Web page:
FDA Survey on Chronic Pain and Fibromyalgia

The National Fibromyalgia & Chronic Pain Association and the FDA are teamed up to perform a survey targeting people who suffer from fibromyalgia and chornic pain. I took the survey this morning and it takes about 15 minutes. I urge everyone who suffers from chronic pain to take the survey. A lot of the questions deal with where we experience pain, the intensity of pain, triggers for our pain, and what non-pain symptoms of fibro/chronic pain trouble us the most (after the non-stop pain of course). There’s a comments space at the very end where I let loose on my anger at the FDA for making it harder for us to get the pain medications we need to manage our disease. I ranted about the assumption that everyone who takes these medications must be an addict and it’s not possible to take these medicines responsibly, as directed by a doctor (such BS!). I’m glad there wasn’t a character limit on that field because I had quite a bit to say since I had the opportunity to get on my soap box. I am hopeful that the FDA will seriously consider the responses they get on this survey and use them to redo the rules on the medications we need to cope with our pain. Are doctors should not be afraid to prescribe certain medications to us out of fear of the FDA.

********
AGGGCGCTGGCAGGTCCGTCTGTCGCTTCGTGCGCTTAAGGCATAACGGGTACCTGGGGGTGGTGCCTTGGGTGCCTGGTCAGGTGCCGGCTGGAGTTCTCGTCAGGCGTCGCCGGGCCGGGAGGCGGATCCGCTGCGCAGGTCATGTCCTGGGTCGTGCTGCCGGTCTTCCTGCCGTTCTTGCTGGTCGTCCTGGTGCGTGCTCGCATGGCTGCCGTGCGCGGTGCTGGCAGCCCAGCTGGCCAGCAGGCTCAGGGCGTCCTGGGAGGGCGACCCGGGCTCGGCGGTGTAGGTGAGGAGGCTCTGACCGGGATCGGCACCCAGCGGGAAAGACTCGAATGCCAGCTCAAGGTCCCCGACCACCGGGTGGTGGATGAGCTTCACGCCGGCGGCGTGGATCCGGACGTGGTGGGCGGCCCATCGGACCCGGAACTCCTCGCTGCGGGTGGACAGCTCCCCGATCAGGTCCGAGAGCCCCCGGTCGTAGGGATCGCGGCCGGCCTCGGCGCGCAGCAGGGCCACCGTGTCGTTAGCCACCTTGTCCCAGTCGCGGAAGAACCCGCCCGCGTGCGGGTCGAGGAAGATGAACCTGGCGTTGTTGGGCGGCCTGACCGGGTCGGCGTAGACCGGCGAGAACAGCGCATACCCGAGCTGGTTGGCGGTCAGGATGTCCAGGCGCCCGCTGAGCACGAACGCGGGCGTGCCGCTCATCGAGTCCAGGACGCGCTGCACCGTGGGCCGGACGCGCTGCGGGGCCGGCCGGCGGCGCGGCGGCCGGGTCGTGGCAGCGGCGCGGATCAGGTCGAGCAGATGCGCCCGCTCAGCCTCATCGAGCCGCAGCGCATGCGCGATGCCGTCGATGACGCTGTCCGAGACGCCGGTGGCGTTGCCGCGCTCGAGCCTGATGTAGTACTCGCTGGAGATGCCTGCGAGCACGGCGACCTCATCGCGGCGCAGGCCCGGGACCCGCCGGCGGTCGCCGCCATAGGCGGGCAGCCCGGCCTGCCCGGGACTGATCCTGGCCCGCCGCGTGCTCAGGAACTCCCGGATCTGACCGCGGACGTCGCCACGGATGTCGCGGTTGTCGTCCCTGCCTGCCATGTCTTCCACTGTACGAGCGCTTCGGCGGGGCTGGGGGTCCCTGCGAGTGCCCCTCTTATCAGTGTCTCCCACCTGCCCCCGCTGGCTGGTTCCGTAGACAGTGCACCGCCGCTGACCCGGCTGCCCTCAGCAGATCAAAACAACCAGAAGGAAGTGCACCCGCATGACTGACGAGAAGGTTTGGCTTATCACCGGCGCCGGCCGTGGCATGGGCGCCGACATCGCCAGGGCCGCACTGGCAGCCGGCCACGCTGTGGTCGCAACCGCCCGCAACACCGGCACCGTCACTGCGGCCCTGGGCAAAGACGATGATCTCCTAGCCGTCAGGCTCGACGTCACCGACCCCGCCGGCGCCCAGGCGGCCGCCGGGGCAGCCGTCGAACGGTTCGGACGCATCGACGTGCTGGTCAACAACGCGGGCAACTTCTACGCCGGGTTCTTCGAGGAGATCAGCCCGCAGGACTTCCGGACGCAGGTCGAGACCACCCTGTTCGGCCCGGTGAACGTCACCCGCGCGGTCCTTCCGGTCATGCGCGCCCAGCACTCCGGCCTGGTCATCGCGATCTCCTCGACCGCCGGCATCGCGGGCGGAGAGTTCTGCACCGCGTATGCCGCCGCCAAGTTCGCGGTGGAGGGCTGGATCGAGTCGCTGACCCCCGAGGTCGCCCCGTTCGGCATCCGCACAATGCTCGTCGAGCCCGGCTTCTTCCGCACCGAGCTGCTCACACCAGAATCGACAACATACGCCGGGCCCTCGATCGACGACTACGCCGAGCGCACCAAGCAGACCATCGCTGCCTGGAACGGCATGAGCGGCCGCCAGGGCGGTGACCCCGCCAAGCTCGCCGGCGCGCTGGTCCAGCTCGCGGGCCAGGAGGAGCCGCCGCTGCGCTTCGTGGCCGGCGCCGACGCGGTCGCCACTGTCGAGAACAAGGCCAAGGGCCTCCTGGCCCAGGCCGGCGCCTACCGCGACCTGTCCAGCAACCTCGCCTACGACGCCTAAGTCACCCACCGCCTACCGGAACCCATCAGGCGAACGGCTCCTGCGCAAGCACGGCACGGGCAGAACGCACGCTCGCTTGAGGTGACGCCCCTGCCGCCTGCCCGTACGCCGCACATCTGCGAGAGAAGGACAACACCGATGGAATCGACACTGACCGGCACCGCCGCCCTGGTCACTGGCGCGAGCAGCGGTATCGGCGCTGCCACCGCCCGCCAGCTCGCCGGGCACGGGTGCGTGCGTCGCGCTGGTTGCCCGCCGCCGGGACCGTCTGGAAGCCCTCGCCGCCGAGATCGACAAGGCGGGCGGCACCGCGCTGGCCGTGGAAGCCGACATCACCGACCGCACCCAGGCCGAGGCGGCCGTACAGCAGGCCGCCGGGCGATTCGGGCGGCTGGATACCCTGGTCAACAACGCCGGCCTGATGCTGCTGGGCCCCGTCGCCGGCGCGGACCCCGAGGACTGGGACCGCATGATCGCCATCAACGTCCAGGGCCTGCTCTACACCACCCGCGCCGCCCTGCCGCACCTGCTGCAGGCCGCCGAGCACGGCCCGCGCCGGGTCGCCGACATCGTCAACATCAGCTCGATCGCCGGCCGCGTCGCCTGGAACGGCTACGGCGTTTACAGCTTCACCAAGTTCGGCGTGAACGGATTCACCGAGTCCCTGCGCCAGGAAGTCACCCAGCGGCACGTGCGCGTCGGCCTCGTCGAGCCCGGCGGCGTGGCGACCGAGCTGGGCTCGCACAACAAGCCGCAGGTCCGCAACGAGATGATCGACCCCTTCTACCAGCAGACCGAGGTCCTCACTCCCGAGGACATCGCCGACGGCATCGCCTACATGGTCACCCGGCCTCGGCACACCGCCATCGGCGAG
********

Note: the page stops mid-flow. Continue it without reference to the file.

Please take a few minutes and answer this survey. Maybe it will help us out in the long run. At the very least, I enjoyed ranting in the comments field. 🙂

Take the NFMCPA/FDA Survey

Article on Fibromyalgia Research